Microsoft is confident that the soon-to-be-released Pocket PC software package will allow the software giant to gain on its competitors in the handheld device market.
The first Pocket PC devices, which will be launched through several hardware vendors in the first half of this year, will be competitive with similar products running Palm Computing's Palm OS and applications, says Brian Shafer, marketing manager for Microsoft's mobile device division.
"It's no secret we're looking to increase market share," Shafer says. "Pricing for the Pocket PC will be in line with what's currently available today on our side of the fence."
And when it comes to pricing, Shafer believes the Pocket PC-based devices will have an edge over the competition.
"If you buy a Palm device when it's brand new, you're paying a high price for something that will be less expensive later on," he says. "Our prices have always tended to stay at the launch prices."
Shafer says that Microsoft wants to make clear that if the Pocket PC does fail, it will not translate into a failure for the Windows CE operating system as a whole.
"In the Palm form factor, it's very important for Rapier to be a success," Shafer says, referring to the codename for the Pocket PC software package.
Pocket PC builds on the current generation of Windows CE-based Palm-size PC devices, which at large have failed to steal market share from Palm OS-based competitors. Shafer confirmed that this could be Microsoft's last stand in the palm-sized device market.
"If we're right, we'll be successful, if we're wrong, we'll either leave the field or come back with something else," Shafer adds.
Palm Computing also has the disadvantage of competing against itself for market share, as its own devices compete directly with other vendors' Palm OS-based devices, Shafer says. "You can't have your cake and eat it to."
Pocket PC device vendors, however, also will often be competing with each other rather than with Palm OS-based devices, which will be a challenge for Microsoft in its quest to gain market share, noted Diana Hwang, program manager, mobile research, at market researcher International Data Corp.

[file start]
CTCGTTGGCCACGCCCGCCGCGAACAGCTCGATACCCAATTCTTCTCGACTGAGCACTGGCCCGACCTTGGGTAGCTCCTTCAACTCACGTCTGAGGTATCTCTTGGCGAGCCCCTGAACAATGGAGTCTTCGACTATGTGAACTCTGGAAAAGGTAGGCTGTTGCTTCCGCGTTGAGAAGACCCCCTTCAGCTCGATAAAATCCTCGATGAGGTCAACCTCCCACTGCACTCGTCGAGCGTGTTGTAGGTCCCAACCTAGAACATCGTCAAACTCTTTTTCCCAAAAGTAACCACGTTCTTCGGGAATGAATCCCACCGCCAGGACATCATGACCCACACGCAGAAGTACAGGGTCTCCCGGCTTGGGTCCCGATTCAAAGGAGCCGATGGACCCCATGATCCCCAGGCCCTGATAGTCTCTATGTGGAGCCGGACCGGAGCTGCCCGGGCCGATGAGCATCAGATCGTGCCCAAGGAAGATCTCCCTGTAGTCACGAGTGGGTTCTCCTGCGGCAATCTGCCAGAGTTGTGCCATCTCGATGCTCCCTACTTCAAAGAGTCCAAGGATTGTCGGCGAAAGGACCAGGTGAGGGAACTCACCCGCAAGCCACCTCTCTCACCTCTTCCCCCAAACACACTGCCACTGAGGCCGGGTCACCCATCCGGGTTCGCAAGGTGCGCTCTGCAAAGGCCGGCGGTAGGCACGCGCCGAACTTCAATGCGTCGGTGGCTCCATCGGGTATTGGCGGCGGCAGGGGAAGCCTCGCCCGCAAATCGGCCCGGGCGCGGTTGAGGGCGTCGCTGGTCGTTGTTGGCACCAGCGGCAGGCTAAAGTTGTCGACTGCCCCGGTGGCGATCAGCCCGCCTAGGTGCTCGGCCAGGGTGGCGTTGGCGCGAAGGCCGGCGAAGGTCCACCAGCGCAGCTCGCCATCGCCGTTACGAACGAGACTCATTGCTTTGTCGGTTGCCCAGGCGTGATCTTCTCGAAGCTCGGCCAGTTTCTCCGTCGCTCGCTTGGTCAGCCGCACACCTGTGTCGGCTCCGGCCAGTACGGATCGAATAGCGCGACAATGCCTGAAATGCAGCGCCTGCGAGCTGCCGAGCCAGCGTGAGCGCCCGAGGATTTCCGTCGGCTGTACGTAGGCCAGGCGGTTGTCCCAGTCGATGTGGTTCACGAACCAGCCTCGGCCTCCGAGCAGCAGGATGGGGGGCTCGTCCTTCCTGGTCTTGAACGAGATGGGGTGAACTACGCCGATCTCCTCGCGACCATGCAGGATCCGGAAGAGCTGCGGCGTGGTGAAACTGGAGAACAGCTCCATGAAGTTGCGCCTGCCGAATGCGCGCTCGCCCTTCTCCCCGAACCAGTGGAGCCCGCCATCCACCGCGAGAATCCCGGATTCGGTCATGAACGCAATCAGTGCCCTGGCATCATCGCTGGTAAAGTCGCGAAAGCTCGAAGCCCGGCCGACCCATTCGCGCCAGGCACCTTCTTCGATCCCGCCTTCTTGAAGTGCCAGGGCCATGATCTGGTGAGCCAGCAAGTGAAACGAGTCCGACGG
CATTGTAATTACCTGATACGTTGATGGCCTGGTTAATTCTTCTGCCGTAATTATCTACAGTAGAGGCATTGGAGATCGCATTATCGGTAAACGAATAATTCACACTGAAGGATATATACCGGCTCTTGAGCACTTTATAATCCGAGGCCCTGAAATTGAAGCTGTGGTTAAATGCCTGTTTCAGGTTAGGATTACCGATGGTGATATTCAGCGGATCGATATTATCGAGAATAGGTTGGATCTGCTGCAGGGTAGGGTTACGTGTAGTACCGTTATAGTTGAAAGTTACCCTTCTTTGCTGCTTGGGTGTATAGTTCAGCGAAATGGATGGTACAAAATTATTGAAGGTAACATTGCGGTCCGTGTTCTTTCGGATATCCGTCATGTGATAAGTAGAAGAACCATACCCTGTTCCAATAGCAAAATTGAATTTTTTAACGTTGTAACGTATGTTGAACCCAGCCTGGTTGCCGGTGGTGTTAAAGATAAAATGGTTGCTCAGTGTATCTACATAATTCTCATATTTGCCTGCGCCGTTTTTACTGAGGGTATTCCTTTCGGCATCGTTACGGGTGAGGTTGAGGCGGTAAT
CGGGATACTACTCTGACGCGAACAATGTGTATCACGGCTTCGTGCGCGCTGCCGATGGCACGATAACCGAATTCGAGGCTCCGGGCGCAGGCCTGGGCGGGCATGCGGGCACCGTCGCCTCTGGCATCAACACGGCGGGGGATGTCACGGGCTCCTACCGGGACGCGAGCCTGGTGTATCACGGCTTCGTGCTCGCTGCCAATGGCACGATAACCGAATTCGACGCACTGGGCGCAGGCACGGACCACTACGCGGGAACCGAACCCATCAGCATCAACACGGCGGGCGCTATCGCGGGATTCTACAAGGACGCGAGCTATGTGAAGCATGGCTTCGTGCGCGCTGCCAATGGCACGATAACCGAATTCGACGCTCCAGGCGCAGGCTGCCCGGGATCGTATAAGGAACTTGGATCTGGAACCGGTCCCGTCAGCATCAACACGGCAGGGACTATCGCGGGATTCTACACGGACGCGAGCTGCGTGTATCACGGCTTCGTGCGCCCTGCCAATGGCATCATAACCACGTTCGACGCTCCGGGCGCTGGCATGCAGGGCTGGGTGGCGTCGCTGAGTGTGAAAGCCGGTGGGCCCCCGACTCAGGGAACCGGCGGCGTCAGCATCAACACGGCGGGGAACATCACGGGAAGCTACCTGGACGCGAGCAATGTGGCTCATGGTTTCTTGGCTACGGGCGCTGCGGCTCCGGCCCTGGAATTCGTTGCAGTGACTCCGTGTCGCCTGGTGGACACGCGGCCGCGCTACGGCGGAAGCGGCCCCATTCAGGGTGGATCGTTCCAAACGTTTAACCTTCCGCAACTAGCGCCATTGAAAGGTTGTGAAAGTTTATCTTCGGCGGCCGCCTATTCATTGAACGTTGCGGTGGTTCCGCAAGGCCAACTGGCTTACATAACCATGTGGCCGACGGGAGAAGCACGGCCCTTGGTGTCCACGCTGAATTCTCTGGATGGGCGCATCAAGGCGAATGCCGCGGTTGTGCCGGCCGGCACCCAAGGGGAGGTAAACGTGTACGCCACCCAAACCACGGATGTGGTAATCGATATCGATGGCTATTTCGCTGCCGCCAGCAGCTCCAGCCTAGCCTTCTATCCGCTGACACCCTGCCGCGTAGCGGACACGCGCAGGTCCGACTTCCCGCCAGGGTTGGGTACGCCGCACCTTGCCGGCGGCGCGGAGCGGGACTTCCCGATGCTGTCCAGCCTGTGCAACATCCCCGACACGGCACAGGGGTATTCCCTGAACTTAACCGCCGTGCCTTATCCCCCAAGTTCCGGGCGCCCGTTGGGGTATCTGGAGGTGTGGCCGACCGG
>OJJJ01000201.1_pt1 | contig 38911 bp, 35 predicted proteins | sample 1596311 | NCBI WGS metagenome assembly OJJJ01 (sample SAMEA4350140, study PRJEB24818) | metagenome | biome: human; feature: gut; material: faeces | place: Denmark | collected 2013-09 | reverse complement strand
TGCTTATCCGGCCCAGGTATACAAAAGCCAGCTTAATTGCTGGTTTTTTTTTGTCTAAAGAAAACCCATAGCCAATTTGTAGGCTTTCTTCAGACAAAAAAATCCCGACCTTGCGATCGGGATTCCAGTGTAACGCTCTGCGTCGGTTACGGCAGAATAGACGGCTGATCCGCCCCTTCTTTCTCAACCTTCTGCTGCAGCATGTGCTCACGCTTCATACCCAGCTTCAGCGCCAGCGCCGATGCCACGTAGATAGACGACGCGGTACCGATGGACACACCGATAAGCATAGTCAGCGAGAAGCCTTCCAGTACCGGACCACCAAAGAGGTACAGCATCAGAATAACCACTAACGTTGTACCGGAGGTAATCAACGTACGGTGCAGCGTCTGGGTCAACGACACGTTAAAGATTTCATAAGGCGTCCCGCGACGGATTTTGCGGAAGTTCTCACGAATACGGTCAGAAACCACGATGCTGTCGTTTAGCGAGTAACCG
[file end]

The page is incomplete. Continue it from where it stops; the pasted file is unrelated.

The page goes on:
To be sure, Pocket PC will be playing catch-up with the Palm OS-based devices, which in the U.S. according to estimates have as much as 80% market share in the palm-sized device segment.
Microsoft has kept pricing and exact shipping details under wraps since the Pocket PC concept was announced in January by Chairman and then CEO Bill Gates.
Though the first Pocket PC devices are planned to be available in the first half of this year, Shafer says the company is being conservative with the release date. "Let's just say we won't be shipping on June 30."
Furthermore, Microsoft is planning on realistic launch announcements for Pocket PC devices. "We won't be doing a launch and saying 'you can buy this in two months,'" Shafer says.
A prototype Pocket PC device shown here at CeBIT, however, will not be among the first devices to reach the market.
Co-designed by Casio and Siemens AG, the device is not scheduled to ship until the first quarter of 2001. "They haven't even done the engineering diagrams yet," Shafer says.
Microsoft, in Redmond, Wash., can be reached at +1-425-882-8080, or at www.microsoft.com/.
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